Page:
How do you enter the workplace social inner sanctum? That place where people share a joke, a coffee, lunch, Friday arvo drinks and really connect with each other.
It’s hard enough for any newcomer to the workplace, but when you’re operating outside your first culture, it can be even more stressful. Your ability to ‘fit it’ can have a major influence on your career progression or whether you win that job interview. You will make mistakes; we all do.
Silence can be awkward, whether it’s in the lunch room or during a job interview. We should all have techniques to break the ice, so everyone can feel relaxed and be themselves. Ice-breakers need to feel natural and unforced. A forced attempt to sustain conversation can create an even more uncomfortable environment than silence. This topic is fraught with danger, as it is impossible to know exactly the context in which you will be attempting these ice-breakers. Proceed with caution! But proceed with courage.
If you enter the room and a conversation is already underway, try to add something to the conversation, or ask a question. Of course, make sure it’s not a private conversation between two people. The volume of the conversation will usually indicate how ‘open’ it is for interjections. Also, be sensitive to the nature of the conversation. If you feel uncomfortable with the subject matter, it’s probably a good idea to wait until the topic changes.
Once you start to get to know people better, you don’t have as much need for small talk. Your intention should be to get to know your colleagues so you can have meaningful conversations about common interests. After a colleague volunteers information about their family, this is usually an indication that it is a safe topic and one they probably like talking about.
‘My son is doing Year 12 this year and you wouldn’t believe how much homework he gets.’
‘Really. What subjects is he doing?’
Sport and television are usually fairly safe topics of conversation.
‘Did anyone watch My Kitchen Rules last night?’
‘How were those Pies on Saturday?’ (Reference to the Magpies – Collingwood football team, a southern states reference only. In Sydney they might say, the ‘Roosters’, for example.)
Hopefully, your conversations at work will progress beyond the trivial so that you can communicate at a deeper level about things that really interest you. These are just suggested ice-breakers that may help you develop more meaningful collegial relationships. I would rather kill myself than talk about My Kitchen Rules at work every day (This is an example of exaggeration – also commonly used in Australia. Of course, I wouldn’t rather kill myself).
For those of you from the sub-continent, cricket is an excellent conversation topic. Use it if it is your interest.
Humour can be good, if it comes easily for you. It does require an awareness of cultural nuance that you may not have, and often humour doesn’t translate well between languages and culture. Irony and sarcasm are common in Australia, which can occasionally offend someone who is not familiar with this aspect of the culture.
Frank walks into the staffroom as Cheryl takes a biscuit from the table and eats it.
Frank: ‘My God, Cheryl! How many biscuits have you had?’
Cheryl: (Laughing) ‘I’m not the one who needs to be watching their weight, chubby.’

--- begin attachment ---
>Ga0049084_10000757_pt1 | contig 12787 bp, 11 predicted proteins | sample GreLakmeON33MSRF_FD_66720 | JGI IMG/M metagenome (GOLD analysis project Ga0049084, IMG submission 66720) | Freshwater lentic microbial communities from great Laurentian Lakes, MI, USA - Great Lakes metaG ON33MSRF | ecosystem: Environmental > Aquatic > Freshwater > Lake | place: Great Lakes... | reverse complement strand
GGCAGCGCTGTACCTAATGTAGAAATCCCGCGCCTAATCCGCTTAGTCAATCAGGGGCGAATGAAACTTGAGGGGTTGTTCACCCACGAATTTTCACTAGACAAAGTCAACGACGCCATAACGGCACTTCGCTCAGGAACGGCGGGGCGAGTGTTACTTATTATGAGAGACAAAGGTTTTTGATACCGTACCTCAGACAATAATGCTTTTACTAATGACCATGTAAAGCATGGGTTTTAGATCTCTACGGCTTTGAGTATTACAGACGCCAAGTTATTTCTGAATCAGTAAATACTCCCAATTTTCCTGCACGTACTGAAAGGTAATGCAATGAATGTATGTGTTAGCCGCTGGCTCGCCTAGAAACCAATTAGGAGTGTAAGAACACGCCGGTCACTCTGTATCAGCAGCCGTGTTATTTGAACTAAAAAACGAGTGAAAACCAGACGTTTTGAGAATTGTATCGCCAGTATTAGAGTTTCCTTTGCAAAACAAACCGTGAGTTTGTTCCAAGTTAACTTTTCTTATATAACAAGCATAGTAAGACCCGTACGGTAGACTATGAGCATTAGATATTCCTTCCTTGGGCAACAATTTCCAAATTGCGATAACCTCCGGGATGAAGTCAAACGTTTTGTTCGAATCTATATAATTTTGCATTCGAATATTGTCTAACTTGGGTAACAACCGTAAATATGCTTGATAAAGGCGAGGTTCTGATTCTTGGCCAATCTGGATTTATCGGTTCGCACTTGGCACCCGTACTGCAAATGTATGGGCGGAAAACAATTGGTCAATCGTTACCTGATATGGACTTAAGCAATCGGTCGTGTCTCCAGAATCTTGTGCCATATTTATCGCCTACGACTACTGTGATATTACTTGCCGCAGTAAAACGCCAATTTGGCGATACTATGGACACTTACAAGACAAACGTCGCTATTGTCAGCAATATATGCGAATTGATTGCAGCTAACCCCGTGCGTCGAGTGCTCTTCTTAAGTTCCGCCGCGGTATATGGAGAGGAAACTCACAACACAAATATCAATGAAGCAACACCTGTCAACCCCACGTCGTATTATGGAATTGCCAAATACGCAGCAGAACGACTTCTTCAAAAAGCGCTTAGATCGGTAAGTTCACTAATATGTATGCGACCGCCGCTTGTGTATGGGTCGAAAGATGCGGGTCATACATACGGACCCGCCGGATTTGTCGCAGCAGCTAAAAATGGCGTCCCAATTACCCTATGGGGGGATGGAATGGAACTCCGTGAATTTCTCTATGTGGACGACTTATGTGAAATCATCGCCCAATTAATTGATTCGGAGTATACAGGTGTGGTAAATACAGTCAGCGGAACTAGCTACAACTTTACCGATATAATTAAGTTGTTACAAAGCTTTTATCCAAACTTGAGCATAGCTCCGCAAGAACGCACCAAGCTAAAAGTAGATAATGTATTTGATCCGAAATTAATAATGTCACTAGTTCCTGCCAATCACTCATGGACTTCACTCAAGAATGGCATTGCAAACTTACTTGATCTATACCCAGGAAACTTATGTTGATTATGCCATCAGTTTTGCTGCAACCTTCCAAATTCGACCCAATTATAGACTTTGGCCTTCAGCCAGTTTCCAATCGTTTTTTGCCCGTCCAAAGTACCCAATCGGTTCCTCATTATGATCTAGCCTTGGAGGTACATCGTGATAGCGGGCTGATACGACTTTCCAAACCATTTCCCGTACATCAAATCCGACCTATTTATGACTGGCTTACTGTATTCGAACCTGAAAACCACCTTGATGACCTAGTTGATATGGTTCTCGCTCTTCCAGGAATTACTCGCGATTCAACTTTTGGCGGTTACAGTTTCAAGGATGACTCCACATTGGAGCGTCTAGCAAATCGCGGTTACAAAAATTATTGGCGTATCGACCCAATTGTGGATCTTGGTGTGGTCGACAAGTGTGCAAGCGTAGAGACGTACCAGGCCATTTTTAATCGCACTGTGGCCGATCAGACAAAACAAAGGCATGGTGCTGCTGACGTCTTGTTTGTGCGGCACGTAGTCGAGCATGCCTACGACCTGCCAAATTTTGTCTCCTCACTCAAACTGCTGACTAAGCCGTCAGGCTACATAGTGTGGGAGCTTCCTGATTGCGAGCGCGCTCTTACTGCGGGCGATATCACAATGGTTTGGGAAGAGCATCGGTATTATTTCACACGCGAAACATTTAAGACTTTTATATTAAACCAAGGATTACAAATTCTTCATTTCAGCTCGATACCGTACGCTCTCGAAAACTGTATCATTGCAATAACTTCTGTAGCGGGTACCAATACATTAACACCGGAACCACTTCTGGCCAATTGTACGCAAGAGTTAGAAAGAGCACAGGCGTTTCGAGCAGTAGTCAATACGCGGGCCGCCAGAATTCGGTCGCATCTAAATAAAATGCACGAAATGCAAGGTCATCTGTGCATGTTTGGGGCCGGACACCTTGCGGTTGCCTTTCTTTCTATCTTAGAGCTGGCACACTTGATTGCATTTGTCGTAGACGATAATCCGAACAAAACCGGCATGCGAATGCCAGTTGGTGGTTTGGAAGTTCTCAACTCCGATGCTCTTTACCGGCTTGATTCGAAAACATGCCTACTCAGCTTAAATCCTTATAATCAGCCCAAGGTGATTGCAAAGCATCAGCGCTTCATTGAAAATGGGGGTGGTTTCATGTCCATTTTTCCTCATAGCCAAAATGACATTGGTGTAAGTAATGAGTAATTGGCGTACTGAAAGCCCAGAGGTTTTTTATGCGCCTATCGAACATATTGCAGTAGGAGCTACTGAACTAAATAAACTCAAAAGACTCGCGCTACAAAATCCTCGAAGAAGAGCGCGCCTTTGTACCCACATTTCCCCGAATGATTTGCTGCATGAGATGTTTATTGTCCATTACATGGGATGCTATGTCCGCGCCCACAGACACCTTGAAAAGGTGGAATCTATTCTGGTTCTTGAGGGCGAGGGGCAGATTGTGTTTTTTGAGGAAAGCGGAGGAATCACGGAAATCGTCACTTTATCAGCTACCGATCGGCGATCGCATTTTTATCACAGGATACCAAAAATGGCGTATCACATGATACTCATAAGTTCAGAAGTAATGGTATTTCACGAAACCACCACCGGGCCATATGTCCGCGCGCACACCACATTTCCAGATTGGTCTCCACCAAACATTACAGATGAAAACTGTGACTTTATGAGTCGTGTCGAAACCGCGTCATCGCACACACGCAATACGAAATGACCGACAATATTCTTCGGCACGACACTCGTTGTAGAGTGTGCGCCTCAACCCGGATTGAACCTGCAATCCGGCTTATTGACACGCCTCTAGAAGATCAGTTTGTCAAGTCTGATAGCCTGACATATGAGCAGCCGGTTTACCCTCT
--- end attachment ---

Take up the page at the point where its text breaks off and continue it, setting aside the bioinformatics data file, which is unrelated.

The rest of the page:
(Frank is a tall thin man – irony)
Now, such a conversation would only take place between people who are close and probably good friends. So, don’t try something like this until you get to know a person very well.
Ice-breakers at the interview are even more difficult because most often it is the first time you’ve met the interviewers. However, the same principles apply – the conversation should be a series of natural extensions. Generally, the interviewer will try to break the ice; it’s your job to keep the conversation flowing.
‘So, did you find the place OK?’
‘Yeah, no problems. I know this area quite well. It’s on route to my sister’s house.
‘OK, where does she live?’
‘Just past Epping, but I normally go via the ring road. That is when they aren’t doing road work (laughing).
The interviewer, commenting on some renovations being done in the adjacent office, says…
‘Sorry about the noise. Hopefully, it won’t be a problem for the interview.’
‘That’s OK. What are they building?’
‘I think they’re doing a completely new fit out.’
‘Ok, is it a medical centre?’
‘It was, but apparently an orthodontist is moving in.’
‘Don’t mention orthodontists. My son has just got braces, but I’m the one feeling the pain’ (humorous reference to the cost of braces).
Many people suggest that footy talk is a good option at an interview, which is probably true. However, it can be a little unnatural if you try to introduce it into the conversation. If the interviewer raises the topic, it’s good to have something to say in return. A little bit of knowledge can be helpful as long as you don’t pretend to be an expert when you’re not.
So how can you prepare for ice-breakers when the best thing to do is to pick up on the thread? Instead of preparing a list of ‘killer ice-breakers’ to use at the interview:
Don’t use humour unless you’re confident it will be taken in the right way. Practise and observe your colleagues. Don’t be afraid to reveal a little about yourself; if you open up, others will too. Learning what is appropriate to say in certain situations will come with time, but you need to work at it and challenge yourself by stepping out of your social comfort zone.